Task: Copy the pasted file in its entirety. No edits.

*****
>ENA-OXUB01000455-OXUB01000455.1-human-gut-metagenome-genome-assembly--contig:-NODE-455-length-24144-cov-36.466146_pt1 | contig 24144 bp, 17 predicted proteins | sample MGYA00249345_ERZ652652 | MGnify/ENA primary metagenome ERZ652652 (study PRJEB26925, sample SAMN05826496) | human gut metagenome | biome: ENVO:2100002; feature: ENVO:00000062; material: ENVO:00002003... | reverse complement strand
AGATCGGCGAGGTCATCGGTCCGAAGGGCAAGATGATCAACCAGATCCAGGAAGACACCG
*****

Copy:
>ENA-OXUB01000455-OXUB01000455.1-human-gut-metagenome-genome-assembly--contig:-NODE-455-length-24144-cov-36.466146_pt1 | contig 24144 bp, 17 predicted proteins | sample MGYA00249345_ERZ652652 | MGnify/ENA primary metagenome ERZ652652 (study PRJEB26925, sample SAMN05826496) | human gut metagenome | biome: ENVO:2100002; feature: ENVO:00000062; material: ENVO:00002003... | reverse complement strand
AGATCGGCGAGGTCATCGGTCCGAAGGGCAAGATGATCAACCAGATCCAGGAAGACACCG